Wondering How Recent Tax Code Changes Will Affect You?

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Published by Debra TaylorCPA/PFS, CDFA, JD | June 6, 2016

I am sure that when Benjamin Franklin famously said “In this world nothing can be said to be certain, except death and taxes” even he never envisioned the current complexity of this age old process. Each year we brace for the tax code changes and do our best to monitor the continual adjustments. Some of the things to watch out for include updates to personal tax brackets, exemptions from the alternative minimum tax (AMT), raises in estate and gift tax exemptions, and Obamacare requirements that will affect both individuals and businesses this year. This week, let’s discuss some of the personal effects, which we break down below (or you can click here to see the changes summarized on a fact sheet).

Retirement Plans: Contributions to retirement plans remain the same for 2016 (see chart below) but income ceilings on Roth IRA’s now phase out at Adjusted Gross Incomes of $184,000 to $194,000 for couples and $117,000 to $132,000 for individuals. Remember, you can always convert from a traditional IRA to a Roth IRA regardless of your income.

Estate and Gift Taxes: Exemptions for estate and gift taxes increase to $5,450,000 this year with the tax rate for gifts and estates in excess of this amount remaining at 40%. Those looking to make a gift this year will get the same annual exclusion as last year, $14,000 to each individual.

Anyone serving as an Executor should be aware of a new reporting rule, beginning June 30, 2016, that requires that the IRS and heirs be notified within 30 days of the filing of a Form 706, of the basis of inherited assets.

Income Brackets – Good News! Low inflation in 2014/2015 led to only slightly wider income tax brackets (see chart below) and personal tax rates will be remaining the same in 2016.

Deductions: Standard deductions for heads of households were raised slightly to $9,300 with an additional $1,550 for those 65 and older; for married tax filers it is $12,600 with an additional $1,250 for each spouse. The standard deduction for single filers is $6,300 or $7,850 after attaining age 65.

Pease Limitation: Itemized deductions phase out at higher levels in 2016 with write-offs cut by 3% of the excess of AGI over $259,400 for individuals, $285,350 for heads of household filers and $311,300 for married filers (and your total deduction cannot exceed 80% of itemizations).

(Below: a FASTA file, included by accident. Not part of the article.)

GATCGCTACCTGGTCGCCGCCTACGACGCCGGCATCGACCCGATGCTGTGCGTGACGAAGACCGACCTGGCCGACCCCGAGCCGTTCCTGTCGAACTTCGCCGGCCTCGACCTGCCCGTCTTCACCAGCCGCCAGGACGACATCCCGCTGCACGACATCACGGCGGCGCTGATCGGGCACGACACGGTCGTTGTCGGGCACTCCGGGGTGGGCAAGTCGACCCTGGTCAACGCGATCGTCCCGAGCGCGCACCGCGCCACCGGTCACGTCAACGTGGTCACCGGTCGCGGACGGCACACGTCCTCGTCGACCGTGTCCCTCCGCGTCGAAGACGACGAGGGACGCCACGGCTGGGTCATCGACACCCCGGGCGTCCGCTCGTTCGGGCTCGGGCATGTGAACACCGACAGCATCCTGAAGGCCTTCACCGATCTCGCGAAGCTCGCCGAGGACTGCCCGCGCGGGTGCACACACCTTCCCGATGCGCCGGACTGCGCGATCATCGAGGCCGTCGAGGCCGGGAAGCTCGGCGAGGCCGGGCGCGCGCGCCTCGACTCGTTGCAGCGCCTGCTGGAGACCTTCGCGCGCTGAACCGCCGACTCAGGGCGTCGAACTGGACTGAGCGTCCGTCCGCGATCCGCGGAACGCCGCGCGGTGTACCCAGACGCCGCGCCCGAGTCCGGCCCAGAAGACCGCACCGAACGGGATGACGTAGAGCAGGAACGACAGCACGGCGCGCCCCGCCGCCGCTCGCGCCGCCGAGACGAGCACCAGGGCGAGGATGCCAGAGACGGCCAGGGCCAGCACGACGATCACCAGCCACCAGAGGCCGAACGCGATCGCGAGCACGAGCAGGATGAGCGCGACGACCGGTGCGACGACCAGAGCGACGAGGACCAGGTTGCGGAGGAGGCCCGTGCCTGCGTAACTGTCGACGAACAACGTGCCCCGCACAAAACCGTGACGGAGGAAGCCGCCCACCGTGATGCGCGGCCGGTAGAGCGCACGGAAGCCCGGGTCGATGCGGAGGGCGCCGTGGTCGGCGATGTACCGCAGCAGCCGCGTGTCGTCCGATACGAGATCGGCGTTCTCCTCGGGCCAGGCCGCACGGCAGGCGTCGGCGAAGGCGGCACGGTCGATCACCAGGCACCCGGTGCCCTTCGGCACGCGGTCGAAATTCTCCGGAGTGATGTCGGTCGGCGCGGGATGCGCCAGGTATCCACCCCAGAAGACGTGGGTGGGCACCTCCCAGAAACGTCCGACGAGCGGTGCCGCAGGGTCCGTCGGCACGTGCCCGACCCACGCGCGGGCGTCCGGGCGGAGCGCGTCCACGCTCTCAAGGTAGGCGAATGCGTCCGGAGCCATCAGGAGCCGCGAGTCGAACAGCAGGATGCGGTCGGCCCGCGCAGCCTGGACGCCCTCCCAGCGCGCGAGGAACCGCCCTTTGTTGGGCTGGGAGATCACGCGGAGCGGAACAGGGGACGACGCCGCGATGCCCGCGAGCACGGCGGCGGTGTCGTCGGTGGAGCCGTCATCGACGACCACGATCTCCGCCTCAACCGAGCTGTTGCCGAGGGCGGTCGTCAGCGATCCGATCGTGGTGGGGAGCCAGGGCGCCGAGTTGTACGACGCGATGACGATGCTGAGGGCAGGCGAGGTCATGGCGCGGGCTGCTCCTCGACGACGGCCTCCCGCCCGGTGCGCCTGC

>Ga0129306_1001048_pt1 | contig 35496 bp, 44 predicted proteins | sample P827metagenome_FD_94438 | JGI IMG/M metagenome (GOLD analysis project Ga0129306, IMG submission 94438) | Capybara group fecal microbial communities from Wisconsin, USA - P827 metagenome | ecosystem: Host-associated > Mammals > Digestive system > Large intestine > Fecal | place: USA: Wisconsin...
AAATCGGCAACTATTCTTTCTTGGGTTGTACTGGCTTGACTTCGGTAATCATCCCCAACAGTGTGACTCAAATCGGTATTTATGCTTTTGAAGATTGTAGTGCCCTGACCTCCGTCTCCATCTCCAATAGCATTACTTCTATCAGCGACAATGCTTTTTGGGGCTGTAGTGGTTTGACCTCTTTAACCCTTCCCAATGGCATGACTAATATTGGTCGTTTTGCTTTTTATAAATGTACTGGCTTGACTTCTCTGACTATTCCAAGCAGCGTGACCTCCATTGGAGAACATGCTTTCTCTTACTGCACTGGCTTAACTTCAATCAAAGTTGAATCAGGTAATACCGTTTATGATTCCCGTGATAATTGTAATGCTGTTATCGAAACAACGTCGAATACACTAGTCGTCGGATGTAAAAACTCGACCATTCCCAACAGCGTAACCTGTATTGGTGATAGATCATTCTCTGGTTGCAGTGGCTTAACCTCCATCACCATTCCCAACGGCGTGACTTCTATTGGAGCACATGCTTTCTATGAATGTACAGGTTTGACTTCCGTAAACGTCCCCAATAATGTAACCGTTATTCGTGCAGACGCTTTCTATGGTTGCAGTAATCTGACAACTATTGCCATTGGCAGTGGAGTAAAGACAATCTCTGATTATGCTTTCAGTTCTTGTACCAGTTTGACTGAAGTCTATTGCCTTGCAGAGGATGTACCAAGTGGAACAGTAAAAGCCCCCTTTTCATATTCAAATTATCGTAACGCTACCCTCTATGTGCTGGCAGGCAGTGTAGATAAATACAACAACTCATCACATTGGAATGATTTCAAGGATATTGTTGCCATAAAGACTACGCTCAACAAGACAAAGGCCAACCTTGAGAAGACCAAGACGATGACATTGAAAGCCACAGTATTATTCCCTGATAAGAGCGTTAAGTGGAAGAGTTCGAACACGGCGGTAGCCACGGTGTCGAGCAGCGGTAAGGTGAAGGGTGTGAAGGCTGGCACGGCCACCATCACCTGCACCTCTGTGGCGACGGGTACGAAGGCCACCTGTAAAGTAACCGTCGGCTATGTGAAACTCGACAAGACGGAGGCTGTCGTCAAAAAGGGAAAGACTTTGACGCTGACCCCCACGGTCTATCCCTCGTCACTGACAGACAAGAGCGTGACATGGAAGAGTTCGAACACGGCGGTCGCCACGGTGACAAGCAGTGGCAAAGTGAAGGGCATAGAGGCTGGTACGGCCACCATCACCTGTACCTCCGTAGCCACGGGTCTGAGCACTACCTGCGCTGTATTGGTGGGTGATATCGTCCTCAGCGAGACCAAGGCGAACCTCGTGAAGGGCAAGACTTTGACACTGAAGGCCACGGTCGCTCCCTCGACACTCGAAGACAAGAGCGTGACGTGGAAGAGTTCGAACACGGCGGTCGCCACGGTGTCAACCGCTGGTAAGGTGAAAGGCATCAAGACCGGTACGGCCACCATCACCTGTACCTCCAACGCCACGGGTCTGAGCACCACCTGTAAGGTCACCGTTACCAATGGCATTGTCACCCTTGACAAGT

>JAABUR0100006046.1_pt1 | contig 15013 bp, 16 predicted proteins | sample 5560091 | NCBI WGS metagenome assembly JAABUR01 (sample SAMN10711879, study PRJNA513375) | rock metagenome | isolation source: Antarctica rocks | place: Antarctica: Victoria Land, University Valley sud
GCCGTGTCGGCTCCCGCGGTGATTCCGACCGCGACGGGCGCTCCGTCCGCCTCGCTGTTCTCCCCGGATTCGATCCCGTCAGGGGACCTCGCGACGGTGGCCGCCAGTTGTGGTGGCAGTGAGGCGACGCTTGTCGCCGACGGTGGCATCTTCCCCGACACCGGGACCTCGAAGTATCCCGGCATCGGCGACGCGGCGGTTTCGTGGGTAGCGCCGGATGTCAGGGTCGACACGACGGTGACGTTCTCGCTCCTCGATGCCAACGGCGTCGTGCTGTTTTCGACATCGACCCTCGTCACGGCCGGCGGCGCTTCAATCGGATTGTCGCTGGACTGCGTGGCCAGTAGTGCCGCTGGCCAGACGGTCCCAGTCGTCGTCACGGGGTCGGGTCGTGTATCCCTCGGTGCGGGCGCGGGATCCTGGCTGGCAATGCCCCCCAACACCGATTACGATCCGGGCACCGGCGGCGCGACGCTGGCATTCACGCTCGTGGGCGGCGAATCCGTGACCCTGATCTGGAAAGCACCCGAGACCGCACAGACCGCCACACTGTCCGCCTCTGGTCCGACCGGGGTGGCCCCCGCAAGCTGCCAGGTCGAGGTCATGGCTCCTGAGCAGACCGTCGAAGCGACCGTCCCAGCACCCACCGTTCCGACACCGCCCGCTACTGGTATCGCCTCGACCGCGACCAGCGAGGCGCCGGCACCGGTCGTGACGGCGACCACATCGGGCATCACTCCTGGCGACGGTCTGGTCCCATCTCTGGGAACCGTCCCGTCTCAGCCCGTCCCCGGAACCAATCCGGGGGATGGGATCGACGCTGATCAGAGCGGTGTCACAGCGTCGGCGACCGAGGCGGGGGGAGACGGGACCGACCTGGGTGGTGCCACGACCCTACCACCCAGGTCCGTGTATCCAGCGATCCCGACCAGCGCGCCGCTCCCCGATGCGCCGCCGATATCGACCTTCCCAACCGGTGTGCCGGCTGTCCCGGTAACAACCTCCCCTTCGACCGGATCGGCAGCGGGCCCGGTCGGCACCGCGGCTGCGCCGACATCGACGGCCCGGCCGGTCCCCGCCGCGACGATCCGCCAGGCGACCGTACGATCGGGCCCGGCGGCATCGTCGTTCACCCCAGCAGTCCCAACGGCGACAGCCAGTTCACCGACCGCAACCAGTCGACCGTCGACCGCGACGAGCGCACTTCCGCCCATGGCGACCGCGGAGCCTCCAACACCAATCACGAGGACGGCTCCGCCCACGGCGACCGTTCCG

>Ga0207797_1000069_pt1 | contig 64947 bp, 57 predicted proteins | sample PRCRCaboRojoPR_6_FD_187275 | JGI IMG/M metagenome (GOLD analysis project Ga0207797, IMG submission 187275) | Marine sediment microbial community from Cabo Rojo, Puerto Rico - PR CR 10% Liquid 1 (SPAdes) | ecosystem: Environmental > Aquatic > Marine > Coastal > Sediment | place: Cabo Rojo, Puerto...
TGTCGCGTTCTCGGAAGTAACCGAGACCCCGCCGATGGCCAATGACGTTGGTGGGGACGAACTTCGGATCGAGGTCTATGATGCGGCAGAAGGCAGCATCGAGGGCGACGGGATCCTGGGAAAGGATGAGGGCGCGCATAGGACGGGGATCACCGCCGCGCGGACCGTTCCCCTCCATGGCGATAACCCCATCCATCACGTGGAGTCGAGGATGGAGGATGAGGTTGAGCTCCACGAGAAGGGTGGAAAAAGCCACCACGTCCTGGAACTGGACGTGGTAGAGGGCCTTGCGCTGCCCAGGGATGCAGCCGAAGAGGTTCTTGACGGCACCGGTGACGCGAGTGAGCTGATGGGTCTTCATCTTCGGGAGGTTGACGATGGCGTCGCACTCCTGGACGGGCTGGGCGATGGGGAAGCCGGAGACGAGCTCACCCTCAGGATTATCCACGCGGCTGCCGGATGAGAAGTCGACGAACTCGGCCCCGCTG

Personal exemptions rise to $4,050 for taxpayers and their dependents, but is cut by 2% for each $2,500 of adjusted gross income over the same thresholds for the itemized deduction phase out.

Healthcare Savings Accounts: The cap on annual deductible contributions for account owners with family coverage, rose to $6,750 for 2016 for Healthcare Savings Accounts (HSA). The top for an individual remains at $3,350 and individuals born before 1962 can contribute an additional $1,000. Out of pocket cost limits (i.e. deductibles, copayments etc.) are $13,100 for family coverage and $6,550 for individual coverage.

Obamacare Fines: You could pay dearly for not having health insurance in 2016 with the basic fines more than doubling from 2015. Many without coverage will see basic fines rise from $325 per adult with a family ceiling of $975 to $695 per adult ($347.50 per child) with a family ceiling of $2,085. The income based fine increases from 2% to 2.5% and that kicks in at certain tax return thresholds. The uninsured should bear in mind that, typically, the greater of the two amounts is what can be levied.

Social Security: The tax rate of 6.2% for FICA Social Security on up to $118,500 of income remains the same for 2016. Earning caps also remain the same, for those receiving benefits in 2016, at $15,720 for individuals age 62 through 65. Those turning 66 this year can earn $41,880 before their 2016 birthday.

Medicare: Premiums for Medicare Part B will remain $104.90 per month for most. Higher income seniors will see an increase to Parts B and D coverage based on their modified adjusted gross income if it exceeds $170,000 for joint filers or $85,000 for individual filers. These high income seniors will pay the higher $121.80 monthly premium and owe a surcharge. They will also owe a surcharge on their Part D premiums for prescriptions. Surcharges for those in the upper income brackets could be as large as $340.90 a month.

We know tax code changes can be overwhelming at best. Please call our office if you have any questions. However, as always, we recommend that you consult with your tax professional.

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